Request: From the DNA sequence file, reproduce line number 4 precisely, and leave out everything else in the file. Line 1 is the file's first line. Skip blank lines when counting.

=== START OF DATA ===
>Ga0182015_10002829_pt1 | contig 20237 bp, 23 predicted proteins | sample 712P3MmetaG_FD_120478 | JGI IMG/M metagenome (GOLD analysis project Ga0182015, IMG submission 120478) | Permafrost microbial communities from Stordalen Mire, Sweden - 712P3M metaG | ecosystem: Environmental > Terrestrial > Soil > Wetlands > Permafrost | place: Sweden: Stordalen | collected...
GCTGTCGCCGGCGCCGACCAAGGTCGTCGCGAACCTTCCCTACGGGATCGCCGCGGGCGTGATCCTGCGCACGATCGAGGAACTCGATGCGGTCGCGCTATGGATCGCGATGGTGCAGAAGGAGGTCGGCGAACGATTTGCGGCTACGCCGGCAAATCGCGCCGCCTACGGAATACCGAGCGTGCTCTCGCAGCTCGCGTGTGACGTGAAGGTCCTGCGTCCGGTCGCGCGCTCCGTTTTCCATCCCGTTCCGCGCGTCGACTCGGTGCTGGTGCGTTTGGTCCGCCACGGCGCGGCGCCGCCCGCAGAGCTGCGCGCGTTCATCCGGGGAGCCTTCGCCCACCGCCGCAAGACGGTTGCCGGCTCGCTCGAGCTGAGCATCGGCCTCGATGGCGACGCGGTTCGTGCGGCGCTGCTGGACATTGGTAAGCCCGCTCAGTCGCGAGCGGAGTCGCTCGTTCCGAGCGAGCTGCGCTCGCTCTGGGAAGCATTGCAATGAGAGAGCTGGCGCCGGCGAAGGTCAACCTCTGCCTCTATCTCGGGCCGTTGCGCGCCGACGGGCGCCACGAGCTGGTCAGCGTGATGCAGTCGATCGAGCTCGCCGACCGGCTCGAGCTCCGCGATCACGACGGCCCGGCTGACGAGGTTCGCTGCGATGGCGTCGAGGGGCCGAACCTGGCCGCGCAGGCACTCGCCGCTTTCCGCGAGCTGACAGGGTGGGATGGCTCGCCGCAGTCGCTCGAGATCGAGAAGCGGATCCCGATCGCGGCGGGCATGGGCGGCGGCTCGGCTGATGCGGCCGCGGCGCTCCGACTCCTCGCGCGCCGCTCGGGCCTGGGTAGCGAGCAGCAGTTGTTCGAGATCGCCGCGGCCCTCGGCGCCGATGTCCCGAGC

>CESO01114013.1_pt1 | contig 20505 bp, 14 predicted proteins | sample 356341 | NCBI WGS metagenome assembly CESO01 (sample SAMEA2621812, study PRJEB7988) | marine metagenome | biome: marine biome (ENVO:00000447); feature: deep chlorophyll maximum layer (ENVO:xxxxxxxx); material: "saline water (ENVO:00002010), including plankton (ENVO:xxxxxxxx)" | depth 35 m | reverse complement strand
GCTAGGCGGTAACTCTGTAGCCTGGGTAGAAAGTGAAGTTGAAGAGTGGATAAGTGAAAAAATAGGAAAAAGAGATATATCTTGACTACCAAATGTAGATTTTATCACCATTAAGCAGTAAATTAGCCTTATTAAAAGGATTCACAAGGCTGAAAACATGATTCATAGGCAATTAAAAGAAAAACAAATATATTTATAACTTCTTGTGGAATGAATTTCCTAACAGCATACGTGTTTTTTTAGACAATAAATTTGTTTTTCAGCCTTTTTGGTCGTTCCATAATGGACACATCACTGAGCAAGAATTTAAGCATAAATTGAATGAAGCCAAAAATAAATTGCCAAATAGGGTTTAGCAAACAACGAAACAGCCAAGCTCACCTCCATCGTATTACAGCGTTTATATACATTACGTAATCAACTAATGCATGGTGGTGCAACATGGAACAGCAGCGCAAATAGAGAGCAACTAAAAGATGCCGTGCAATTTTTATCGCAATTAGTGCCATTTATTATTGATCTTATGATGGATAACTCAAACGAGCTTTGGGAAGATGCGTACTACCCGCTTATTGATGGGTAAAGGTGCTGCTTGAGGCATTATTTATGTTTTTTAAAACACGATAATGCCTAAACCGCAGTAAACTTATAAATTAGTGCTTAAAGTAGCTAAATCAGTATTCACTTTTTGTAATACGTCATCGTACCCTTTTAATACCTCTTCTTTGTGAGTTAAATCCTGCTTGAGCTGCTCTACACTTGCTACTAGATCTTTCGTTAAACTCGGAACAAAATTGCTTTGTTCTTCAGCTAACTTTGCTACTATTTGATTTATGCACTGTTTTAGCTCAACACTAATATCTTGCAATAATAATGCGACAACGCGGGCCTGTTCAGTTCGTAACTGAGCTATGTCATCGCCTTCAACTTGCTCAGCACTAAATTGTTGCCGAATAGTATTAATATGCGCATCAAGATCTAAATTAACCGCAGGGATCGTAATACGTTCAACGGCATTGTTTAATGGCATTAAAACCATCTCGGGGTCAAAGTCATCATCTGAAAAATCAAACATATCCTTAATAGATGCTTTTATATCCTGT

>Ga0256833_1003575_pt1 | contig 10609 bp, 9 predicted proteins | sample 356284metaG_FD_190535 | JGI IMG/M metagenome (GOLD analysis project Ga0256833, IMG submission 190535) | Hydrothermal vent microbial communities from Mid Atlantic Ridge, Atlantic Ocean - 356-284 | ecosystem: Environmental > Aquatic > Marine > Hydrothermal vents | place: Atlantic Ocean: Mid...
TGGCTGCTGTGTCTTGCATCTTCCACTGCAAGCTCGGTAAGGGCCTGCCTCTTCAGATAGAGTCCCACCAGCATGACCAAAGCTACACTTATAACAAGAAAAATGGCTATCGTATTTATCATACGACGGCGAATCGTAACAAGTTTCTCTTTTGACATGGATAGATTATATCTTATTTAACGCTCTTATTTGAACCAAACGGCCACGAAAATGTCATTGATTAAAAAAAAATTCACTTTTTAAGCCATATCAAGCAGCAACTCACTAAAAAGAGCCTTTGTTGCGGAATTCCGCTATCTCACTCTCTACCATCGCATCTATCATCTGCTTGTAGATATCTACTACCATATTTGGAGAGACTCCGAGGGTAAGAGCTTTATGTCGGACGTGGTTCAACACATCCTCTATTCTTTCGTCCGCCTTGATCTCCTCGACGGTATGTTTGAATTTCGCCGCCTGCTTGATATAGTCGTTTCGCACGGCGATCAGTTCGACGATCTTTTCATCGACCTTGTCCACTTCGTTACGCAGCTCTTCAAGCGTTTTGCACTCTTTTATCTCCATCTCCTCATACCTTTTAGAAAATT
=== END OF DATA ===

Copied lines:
GCTAGGCGGTAACTCTGTAGCCTGGGTAGAAAGTGAAGTTGAAGAGTGGATAAGTGAAAAAATAGGAAAAAGAGATATATCTTGACTACCAAATGTAGATTTTATCACCATTAAGCAGTAAATTAGCCTTATTAAAAGGATTCACAAGGCTGAAAACATGATTCATAGGCAATTAAAAGAAAAACAAATATATTTATAACTTCTTGTGGAATGAATTTCCTAACAGCATACGTGTTTTTTTAGACAATAAATTTGTTTTTCAGCCTTTTTGGTCGTTCCATAATGGACACATCACTGAGCAAGAATTTAAGCATAAATTGAATGAAGCCAAAAATAAATTGCCAAATAGGGTTTAGCAAACAACGAAACAGCCAAGCTCACCTCCATCGTATTACAGCGTTTATATACATTACGTAATCAACTAATGCATGGTGGTGCAACATGGAACAGCAGCGCAAATAGAGAGCAACTAAAAGATGCCGTGCAATTTTTATCGCAATTAGTGCCATTTATTATTGATCTTATGATGGATAACTCAAACGAGCTTTGGGAAGATGCGTACTACCCGCTTATTGATGGGTAAAGGTGCTGCTTGAGGCATTATTTATGTTTTTTAAAACACGATAATGCCTAAACCGCAGTAAACTTATAAATTAGTGCTTAAAGTAGCTAAATCAGTATTCACTTTTTGTAATACGTCATCGTACCCTTTTAATACCTCTTCTTTGTGAGTTAAATCCTGCTTGAGCTGCTCTACACTTGCTACTAGATCTTTCGTTAAACTCGGAACAAAATTGCTTTGTTCTTCAGCTAACTTTGCTACTATTTGATTTATGCACTGTTTTAGCTCAACACTAATATCTTGCAATAATAATGCGACAACGCGGGCCTGTTCAGTTCGTAACTGAGCTATGTCATCGCCTTCAACTTGCTCAGCACTAAATTGTTGCCGAATAGTATTAATATGCGCATCAAGATCTAAATTAACCGCAGGGATCGTAATACGTTCAACGGCATTGTTTAATGGCATTAAAACCATCTCGGGGTCAAAGTCATCATCTGAAAAATCAAACATATCCTTAATAGATGCTTTTATATCCTGT